Power conversion in concentrating photovoltaic systems: central, string, and micro-inverters
Article first published online: 9 JAN 2013
Copyright © 2013 John Wiley & Sons, Ltd.
Progress in Photovoltaics: Research and Applications
Volume 22, Issue 9, pages 984–992, September 2014
How to Cite
2014), Power conversion in concentrating photovoltaic systems: central, string, and micro-inverters, Prog. Photovolt: Res. Appl., 22, 984–992, doi: 10.1002/pip.2317, and (
- Issue published online: 15 AUG 2014
- Article first published online: 9 JAN 2013
- Manuscript Accepted: 15 OCT 2012
- Manuscript Revised: 14 SEP 2012
- Manuscript Received: 9 APR 2012
- California Energy Commission. Grant Number: PIR-07-016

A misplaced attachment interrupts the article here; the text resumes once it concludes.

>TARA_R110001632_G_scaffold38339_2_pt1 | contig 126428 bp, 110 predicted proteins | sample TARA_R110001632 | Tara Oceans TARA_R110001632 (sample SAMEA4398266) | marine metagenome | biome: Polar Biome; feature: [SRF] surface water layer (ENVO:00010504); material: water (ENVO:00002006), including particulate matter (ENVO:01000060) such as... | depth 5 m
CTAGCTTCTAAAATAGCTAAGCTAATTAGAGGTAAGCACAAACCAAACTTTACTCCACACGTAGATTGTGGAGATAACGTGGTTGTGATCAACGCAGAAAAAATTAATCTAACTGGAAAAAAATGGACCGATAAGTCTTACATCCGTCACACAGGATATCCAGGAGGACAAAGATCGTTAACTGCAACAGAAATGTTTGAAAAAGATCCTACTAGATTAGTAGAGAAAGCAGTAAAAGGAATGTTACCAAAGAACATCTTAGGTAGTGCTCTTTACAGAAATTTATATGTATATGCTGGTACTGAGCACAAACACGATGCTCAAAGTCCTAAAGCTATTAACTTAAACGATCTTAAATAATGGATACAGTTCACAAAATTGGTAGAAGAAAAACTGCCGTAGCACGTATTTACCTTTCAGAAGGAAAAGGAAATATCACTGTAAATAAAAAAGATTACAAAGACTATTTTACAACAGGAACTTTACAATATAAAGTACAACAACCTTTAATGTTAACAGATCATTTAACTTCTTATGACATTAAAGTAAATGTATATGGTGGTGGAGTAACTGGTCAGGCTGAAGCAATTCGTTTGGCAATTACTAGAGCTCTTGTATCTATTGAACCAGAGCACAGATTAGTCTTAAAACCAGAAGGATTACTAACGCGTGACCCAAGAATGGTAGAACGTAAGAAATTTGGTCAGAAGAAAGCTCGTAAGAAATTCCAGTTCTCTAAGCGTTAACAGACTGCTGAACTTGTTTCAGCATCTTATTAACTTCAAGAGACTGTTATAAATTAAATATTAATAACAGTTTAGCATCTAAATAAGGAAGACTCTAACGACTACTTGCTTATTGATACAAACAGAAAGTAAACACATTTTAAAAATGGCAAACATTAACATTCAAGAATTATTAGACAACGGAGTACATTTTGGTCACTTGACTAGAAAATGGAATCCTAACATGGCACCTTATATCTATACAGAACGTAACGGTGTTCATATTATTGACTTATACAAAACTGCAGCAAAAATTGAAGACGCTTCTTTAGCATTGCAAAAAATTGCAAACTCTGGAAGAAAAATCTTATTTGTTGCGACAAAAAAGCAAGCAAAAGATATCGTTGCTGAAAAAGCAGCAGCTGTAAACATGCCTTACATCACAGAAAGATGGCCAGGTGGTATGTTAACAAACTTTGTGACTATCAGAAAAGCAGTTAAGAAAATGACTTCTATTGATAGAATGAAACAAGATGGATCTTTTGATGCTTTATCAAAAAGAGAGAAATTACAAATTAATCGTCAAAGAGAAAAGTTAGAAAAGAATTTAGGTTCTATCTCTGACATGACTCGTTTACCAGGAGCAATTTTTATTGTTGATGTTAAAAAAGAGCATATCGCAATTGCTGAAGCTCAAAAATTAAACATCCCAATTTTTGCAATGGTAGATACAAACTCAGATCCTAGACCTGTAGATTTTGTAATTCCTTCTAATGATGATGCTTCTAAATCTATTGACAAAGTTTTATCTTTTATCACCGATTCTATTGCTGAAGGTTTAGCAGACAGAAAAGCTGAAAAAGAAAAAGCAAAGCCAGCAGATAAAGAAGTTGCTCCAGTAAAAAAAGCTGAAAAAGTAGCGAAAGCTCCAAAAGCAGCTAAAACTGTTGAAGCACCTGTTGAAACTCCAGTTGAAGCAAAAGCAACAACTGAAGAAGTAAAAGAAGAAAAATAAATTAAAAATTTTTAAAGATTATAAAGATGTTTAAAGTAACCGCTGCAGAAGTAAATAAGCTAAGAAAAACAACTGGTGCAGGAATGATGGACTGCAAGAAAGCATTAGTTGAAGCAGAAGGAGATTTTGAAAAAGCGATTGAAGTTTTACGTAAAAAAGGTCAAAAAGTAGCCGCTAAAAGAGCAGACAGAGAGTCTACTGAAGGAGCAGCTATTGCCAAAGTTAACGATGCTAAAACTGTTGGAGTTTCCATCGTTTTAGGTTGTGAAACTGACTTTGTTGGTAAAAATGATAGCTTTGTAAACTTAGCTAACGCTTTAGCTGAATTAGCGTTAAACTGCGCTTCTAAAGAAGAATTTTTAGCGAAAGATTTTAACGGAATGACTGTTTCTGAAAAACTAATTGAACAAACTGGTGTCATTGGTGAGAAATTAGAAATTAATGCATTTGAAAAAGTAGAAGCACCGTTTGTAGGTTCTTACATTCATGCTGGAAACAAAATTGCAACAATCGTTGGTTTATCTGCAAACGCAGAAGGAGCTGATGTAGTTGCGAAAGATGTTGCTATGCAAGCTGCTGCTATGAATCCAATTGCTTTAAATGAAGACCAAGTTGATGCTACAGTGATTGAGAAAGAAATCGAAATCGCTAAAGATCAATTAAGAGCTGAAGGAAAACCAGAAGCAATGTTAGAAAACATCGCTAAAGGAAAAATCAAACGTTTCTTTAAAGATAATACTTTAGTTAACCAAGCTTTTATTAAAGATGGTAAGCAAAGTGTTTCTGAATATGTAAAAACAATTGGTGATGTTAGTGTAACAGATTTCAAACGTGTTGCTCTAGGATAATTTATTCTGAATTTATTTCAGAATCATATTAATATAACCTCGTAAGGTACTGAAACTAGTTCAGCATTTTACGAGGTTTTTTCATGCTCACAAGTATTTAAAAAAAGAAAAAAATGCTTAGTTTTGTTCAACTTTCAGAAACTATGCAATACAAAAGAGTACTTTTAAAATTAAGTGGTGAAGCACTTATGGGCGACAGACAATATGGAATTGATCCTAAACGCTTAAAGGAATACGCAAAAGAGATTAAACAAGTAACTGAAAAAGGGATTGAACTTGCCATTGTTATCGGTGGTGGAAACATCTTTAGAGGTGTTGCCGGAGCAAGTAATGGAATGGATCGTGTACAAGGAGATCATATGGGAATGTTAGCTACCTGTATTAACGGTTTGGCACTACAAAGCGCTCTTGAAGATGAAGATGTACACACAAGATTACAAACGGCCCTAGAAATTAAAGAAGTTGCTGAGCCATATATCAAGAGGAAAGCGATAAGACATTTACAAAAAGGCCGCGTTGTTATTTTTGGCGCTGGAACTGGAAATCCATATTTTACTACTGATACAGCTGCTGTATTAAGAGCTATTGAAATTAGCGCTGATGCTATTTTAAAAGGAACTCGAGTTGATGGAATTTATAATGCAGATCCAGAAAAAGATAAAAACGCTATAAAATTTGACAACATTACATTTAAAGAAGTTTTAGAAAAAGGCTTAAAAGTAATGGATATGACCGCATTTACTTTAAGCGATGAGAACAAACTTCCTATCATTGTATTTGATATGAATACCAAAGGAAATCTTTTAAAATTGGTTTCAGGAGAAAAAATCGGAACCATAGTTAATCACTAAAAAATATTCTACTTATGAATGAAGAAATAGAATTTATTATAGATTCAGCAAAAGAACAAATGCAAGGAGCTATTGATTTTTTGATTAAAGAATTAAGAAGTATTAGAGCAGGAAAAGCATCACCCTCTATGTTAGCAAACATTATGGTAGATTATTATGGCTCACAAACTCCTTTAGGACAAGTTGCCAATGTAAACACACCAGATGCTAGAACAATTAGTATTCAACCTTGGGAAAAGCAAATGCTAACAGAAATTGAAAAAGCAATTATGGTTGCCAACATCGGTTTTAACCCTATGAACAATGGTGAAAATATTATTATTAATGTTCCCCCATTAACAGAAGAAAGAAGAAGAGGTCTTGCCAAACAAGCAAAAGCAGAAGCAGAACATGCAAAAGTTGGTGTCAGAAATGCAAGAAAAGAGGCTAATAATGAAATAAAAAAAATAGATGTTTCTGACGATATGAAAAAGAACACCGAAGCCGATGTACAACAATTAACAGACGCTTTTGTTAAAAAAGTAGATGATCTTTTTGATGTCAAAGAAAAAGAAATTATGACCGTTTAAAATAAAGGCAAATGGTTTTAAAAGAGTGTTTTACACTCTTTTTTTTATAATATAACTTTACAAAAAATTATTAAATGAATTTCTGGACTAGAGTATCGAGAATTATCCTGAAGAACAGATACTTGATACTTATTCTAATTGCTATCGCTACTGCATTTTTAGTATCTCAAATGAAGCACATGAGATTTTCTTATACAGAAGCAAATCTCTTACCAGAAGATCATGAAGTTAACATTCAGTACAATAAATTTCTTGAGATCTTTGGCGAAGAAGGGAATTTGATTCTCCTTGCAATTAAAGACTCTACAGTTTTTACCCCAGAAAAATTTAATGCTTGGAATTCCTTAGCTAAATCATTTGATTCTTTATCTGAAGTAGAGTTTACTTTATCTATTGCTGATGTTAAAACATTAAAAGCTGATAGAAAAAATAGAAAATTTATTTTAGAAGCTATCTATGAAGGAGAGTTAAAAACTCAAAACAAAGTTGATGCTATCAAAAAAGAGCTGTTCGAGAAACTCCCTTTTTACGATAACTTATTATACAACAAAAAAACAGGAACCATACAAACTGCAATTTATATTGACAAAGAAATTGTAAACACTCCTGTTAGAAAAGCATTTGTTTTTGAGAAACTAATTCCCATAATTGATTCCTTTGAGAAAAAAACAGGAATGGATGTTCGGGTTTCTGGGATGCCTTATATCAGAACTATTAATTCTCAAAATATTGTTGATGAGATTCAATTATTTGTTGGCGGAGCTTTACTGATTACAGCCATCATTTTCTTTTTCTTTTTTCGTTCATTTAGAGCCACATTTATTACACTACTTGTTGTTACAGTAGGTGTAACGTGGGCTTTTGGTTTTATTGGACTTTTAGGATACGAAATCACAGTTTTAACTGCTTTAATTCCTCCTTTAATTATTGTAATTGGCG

In this paper, concentrating photovoltaic (CPV) systems coupled with various inverter configurations are modeled, compared, and tested. Because CPV systems use optics to concentrate sunlight onto highly efficient PV cells, the systems are affected not only by mismatches in the I–V characteristics among individual PV cells but also by the electro-optical mismatches of each concentrator. The best way to minimize power losses by these mismatches is having higher quality controls in aligning at the time of manufacturing and installation. To mitigate the power losses when mismatches are present, electrical components can be considered at the expense of additional cost. The developed models for central, string, and micro-inverters allow an accurate estimation of power losses in CPV systems and can be used to find an optimum solution for various power conversion schemes on the basis of the given mismatch conditions. Simulation results show that a CPV system with micro-inverters outperforms a CPV system with conventional inverters. Experimental test results under normal operation validate that power losses in a CPV system can be reduced by more than 5% by using the micro-inverter scheme. Copyright © 2013 John Wiley & Sons, Ltd.